Home Movies Extreme Close Up (EXCU): Analyzing Hidden Nuances in Film/TV

Extreme Close Up (EXCU): Analyzing Hidden Nuances in Film/TV


S2: The Black Elite (Outside the Box) – Highlighting Blacks in Prominent Roles in Film/TV.

Ep 2: Moonlight

When Moonlight won best picture at the Oscars 2017, Hollywood was put on notice. The Black Elite can create and execute some good movie ideas. Those that have been following me since the beginning (link to black piece) know the burden of proof has always been on Hollywood. They could only hide the shine for so long. The true treasure of this work is the supporting cast, both behind and in front of the camera. Written and directed by Barry Jenkins, the coming of age film centers on Chiron throughout major stages during his life and shows us that not all one’s growth is done within the family. Moonlight is fresh air for Black cinema as it presents the Black Man’s experience in a way that demands to be taken seriously.

m1.jpgMoonlight‘s digestible format allows for drastic character development yet technically consistent design. The film is broken up in thirds for major events of Chiron’s adolescence through adulthood. A chance crossing with Juan, played by Mahershala Ali, during a chase from bullies, leads to events that will shape him forever. At that time known as Little, played by Alex Hibbert, we soon learn of his Mother, Paula, played by Naomie Harris, her fierce drug addiction, and strangely, her equally contemptuous energy she held for her son. As a confused teenager, Little has matured into Chiron, played by Ashton Sanders, who mostly spends his time being raised by Juan’s girlfriend, Teresa, played by Janelle Monáe. Though Mahershala Ali shows us how to win an Oscar in 35 minutes, Chiron is forced to grow without Juan. The bullying has somehow increased but his one friend, Kevin, played by Jharrel Jerome, does his best to keep him calm in ways most do not foresee. We see Chiron’s relationship with his mom has gotten worse but Teresa is still there to make him self sufficient. Moonlight takes a sudden turn when we see Chiron’s dream. This is far from your typical Black film and suddenly, this film has new meaning about 45 minutes in. As Chiron’s bullying builds to a climax, he morphs into Black, played by Trevante Rhodes, upon his exit from a stint in prison. In possibly an homage to Juan, Black is a professional drug dealer. A lifestyle choice he clearly regrets as he reconnects with his friend, Kevin, played by André Holland. It is only when he reconnects with his mother that he learns regret can be a familiar feeling. In what ends up as the most innocent love story in years, Moonlight insists there is more to the youth than appealing to base senses.

laxton p.jpgThe biggest distraction of Moonlight is how it’s shot. The whole ordeal looks effortlessly put together as natural lighting, shadow play, and some talent seem to fill rather simple spaces. Well versed minds know this is far from the case. Which makes the final product even more praise worthy. Cinematographer, James Laxton, leaves his identity on every scene with fantastic lighting with respect to Black faces. A standout moment in this film is Chiron’s mom, Paula standing front of her room, yelling at him. A moment that would become a source of trauma as an adult for Black but one we can view in complete awe. The color leaking from Paula’s room, implying that is her habitation, her home away from home. The exterior scenes are just as gorgeous as the interiors with staggering consistency between the major scenes. Moonlight was made to be enjoyed in 4k UHD quality.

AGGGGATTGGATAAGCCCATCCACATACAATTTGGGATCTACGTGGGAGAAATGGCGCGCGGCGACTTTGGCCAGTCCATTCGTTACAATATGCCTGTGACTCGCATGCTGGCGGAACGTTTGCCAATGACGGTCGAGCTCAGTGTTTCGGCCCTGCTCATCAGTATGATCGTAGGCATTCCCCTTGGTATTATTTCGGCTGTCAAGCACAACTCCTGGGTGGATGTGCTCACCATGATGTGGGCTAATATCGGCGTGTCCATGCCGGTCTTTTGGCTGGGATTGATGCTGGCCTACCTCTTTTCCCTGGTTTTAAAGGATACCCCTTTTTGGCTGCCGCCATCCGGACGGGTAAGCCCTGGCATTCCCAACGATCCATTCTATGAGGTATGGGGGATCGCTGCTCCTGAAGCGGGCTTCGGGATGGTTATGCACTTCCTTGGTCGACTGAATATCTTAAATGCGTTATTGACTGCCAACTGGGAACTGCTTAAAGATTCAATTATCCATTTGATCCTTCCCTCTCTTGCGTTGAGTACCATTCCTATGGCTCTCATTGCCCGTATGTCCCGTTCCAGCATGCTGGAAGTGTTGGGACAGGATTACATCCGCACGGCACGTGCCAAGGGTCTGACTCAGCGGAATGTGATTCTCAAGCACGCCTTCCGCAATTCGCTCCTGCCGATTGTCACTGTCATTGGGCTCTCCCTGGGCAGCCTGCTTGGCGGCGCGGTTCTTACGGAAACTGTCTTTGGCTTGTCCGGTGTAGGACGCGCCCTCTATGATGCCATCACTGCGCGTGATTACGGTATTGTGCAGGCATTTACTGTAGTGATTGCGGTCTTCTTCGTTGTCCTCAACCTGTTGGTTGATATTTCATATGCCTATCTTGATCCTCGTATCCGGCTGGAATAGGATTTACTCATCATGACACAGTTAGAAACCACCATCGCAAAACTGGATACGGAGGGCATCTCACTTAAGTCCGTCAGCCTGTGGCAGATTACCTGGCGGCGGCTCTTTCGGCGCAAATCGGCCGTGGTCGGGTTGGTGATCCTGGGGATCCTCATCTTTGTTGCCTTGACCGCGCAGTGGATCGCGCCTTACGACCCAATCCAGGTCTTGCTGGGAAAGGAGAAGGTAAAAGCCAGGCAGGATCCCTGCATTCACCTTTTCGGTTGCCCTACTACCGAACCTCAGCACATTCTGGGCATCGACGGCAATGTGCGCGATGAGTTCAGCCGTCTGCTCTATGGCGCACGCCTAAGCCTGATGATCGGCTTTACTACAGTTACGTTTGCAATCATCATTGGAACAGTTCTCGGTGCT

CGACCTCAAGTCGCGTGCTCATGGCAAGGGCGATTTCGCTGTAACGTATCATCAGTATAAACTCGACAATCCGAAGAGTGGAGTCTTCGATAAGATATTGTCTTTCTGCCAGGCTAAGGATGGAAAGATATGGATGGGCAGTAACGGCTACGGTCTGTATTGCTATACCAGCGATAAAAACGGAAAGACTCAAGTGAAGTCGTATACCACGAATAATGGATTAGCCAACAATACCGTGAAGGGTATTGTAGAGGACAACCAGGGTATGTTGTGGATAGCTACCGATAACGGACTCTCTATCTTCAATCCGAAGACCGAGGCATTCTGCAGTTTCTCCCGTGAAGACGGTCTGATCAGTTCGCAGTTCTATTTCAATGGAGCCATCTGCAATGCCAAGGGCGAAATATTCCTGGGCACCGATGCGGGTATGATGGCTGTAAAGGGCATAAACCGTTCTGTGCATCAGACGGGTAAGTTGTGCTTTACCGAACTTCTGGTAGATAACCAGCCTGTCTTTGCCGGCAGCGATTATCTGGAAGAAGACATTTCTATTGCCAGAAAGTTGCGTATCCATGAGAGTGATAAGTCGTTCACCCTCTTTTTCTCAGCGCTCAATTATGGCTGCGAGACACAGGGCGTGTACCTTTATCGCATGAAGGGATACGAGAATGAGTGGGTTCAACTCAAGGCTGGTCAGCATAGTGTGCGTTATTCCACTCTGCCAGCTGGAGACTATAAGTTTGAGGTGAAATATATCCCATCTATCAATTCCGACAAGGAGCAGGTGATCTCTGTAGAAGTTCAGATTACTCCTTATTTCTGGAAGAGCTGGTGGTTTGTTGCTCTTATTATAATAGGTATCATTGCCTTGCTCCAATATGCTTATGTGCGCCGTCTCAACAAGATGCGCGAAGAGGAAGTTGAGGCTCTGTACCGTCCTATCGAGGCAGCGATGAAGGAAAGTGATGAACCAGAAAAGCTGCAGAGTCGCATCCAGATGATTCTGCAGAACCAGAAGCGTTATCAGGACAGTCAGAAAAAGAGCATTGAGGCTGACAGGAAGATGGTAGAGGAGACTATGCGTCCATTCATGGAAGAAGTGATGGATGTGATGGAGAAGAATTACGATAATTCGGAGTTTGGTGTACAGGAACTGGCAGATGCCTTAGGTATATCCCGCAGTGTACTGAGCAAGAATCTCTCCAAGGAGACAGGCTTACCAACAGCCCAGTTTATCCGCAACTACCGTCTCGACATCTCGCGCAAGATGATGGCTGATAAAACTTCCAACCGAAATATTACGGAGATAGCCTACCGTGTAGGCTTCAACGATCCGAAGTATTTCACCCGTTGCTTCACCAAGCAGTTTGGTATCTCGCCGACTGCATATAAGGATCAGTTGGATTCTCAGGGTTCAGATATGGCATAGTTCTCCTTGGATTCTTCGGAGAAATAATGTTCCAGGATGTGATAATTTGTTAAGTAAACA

m2.jpgMahershala Ali may have most of the spotlight, Moonlight is arguably a star studded cast of nobodies. Ali has the most recognition, from Netflix’s Luke Cage to Green Book to HBO’s True Detective, Ali is creating his own hold on the Black market. Some would argue Naomie Harris steals the show as well. Rightfully so, her scene reconciling with her son years after her madness is some of the most authentic craftsmanship and we feel dirty at times watching it unfold with Black knowing our own family situations aren’t up to par. Harris is generating quite the slate of her own as she shared the screen with Dwayne Johnson in Rampage and is slated to be in Bond 25. While singer/songwriter, Janelle Monáe takes her voice to the big screen with a role in Hidden Figures, Amazon’s Electric Dreams, and future voice acting role in Ugly Dolls. Even Barry Jenkins has went on do write/direct If Beale Street Could Talk, a masterpiece in its own right as it links Jenkins with James Laxton once again for even more cinematic magic.

Moonlight is a rare film. It highlight an aspect of the Black experience that’s mostly left unacknowledged within the majority of the community. Though it should be praised for its casting, the film needs to also be praised for its plot and creative dice roles to let James Laxton tell his story in key moments of Moonlight. The perfect film doesn’t exist. However, one can definitely argue Moonlight gets a lot more right than wrong in its attempt to thrive in an space largely foreign to its vernacular.


Enjoy this philosophical quandary c/o Paula.

*Note: Now streaming on Amazon Prime and your favorite torrent sites.

A short story writer turned nominated script writer, Phillip Boudreaux, is a winter 2015 graduate from the San Jose State University's Radio-TV- Film department with a BA in film; with a focus of writing. Since then, he has been sharpening his skills by writing relentlessly, ranging from feature and shorts to music videos, short story fiction as well as (slam) poetry and everything in between. When he's not generating content, you can catch him a local electronic event, the movie theater, or you may never see him at all as he is an avid reader of comics and philosophy.

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